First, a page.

Richard Moyer and family tend one of the most diverse farms around Castlewood, VA. They grow organic vegetables and fruits for the Abingdon Farmers Market and local chefs. They raise turkeys, geese, ducks, chickens, a dairy cow, milk goats and beef cattle. They started growing seeds in 2009, and since then seed crops of flowers, beans, sorghum and corn have been an increasing share of the farm income.
Wendell Berry has noted that many of us in America today are consumers and not producers. This certainly does not apply to the Moyer Family--every member of the family, including all six children, is a producer! Five of the six Moyer children, who are homeschooled and learn farming as part of their education, have seed-growing contracts with SESE. The oldest, at 21 years of age, tends to the muskmelons, while one of the youngest, a 9-year-old girl, is in charge of the zinnias.
Their father, Richard Moyer, says that growing seeds gives the kids opportunities to be independent, see projects from start to finish, and make some cash without having to leave the farm. "Instead of working at McDonalds, [seed growing] is a way for them to be on the farm and do their own thing," he says.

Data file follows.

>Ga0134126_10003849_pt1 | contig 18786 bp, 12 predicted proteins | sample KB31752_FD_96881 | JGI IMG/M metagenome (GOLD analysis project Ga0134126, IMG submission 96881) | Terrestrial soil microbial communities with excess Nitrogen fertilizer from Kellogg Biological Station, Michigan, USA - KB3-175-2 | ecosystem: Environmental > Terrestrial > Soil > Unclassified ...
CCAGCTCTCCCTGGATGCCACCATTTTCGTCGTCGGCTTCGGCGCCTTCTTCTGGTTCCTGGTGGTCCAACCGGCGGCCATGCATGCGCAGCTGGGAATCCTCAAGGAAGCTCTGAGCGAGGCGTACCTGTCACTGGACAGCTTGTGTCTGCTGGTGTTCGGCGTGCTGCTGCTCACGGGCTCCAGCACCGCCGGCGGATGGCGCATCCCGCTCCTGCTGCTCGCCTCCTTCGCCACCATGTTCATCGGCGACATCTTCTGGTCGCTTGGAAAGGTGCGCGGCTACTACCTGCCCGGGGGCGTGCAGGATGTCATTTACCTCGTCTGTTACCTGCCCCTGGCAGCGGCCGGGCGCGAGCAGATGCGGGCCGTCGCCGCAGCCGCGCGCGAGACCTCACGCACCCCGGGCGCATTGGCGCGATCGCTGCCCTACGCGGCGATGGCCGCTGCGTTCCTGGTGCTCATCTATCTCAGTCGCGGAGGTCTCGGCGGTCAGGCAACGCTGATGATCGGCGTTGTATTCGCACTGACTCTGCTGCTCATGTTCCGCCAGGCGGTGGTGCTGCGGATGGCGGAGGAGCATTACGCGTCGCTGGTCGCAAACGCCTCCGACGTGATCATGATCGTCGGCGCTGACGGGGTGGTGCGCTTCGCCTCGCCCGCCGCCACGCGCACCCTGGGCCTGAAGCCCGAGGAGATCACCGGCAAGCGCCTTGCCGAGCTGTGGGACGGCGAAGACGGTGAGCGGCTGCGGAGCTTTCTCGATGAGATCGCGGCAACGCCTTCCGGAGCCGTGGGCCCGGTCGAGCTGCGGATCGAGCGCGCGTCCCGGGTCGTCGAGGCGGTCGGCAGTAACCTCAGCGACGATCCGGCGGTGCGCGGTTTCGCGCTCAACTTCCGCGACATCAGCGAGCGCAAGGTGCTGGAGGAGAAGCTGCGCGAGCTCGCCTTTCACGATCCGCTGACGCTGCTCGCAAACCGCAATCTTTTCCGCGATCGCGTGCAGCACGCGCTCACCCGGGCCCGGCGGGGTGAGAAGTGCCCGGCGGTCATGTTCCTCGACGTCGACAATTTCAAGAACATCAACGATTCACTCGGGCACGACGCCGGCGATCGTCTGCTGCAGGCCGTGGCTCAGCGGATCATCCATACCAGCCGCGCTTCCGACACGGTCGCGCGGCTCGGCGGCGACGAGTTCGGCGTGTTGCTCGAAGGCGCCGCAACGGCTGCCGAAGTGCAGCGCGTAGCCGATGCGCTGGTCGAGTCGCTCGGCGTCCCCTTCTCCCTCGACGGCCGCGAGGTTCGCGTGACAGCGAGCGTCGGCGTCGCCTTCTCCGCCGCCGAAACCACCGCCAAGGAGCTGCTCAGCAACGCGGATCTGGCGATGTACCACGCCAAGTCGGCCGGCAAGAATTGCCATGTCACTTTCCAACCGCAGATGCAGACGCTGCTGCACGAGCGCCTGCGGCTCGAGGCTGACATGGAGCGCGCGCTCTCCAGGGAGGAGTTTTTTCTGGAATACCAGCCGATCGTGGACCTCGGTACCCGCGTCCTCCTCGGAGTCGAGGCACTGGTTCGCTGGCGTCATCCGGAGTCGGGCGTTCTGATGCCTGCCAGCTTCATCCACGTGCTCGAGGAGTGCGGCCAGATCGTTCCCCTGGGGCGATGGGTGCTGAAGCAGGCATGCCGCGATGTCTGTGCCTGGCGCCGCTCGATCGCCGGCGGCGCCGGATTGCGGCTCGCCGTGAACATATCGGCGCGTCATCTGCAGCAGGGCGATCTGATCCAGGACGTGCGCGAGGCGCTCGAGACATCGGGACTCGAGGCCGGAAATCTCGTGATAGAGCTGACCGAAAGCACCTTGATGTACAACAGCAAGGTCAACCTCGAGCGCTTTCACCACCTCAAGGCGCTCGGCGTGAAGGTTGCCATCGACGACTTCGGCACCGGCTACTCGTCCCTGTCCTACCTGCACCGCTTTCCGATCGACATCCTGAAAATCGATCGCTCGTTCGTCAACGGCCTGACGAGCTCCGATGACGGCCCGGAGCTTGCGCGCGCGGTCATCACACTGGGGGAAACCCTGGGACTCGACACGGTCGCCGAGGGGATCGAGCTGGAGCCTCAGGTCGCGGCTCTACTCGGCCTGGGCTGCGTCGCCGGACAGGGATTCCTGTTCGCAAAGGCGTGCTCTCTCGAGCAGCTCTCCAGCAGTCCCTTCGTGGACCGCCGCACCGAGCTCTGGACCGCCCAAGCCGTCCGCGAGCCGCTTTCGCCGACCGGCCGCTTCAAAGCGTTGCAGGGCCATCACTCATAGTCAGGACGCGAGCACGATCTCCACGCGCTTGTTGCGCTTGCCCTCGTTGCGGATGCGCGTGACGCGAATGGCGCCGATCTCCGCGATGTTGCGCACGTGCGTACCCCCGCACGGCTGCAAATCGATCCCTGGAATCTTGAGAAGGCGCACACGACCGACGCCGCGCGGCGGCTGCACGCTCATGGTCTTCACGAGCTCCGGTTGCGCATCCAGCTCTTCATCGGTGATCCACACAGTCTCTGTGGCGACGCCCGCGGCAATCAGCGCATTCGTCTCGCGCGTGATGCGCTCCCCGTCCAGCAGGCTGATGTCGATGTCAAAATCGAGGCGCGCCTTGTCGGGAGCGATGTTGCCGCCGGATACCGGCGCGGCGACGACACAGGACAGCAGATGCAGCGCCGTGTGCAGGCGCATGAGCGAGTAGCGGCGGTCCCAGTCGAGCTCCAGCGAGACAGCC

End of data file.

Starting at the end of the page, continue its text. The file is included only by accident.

One of the Moyer children is even continuing a family legacy with the help of SESE. Recently, the Moyers learned that Richard's great-grandparents' were broom makers, growing their own broom corn and making and selling brooms. When Richard's son heard this, he decided to buy broom corn seed from SESE. Now, after five generations, the Moyers will again make and sell brooms thanks to heirloom seed preservation.
At the community farmer's market, the Moyers have found that locals are particularly fond of heirloom German Johnson tomatoes."People come up to us and say, "Oh, pink tomatoes! My granny/uncle/mother used to grow those."" Growing heirloom produce is a way for the Moyers to honor their customers at market by offering the foods they grew up with, which connects them to farms and family members of the past.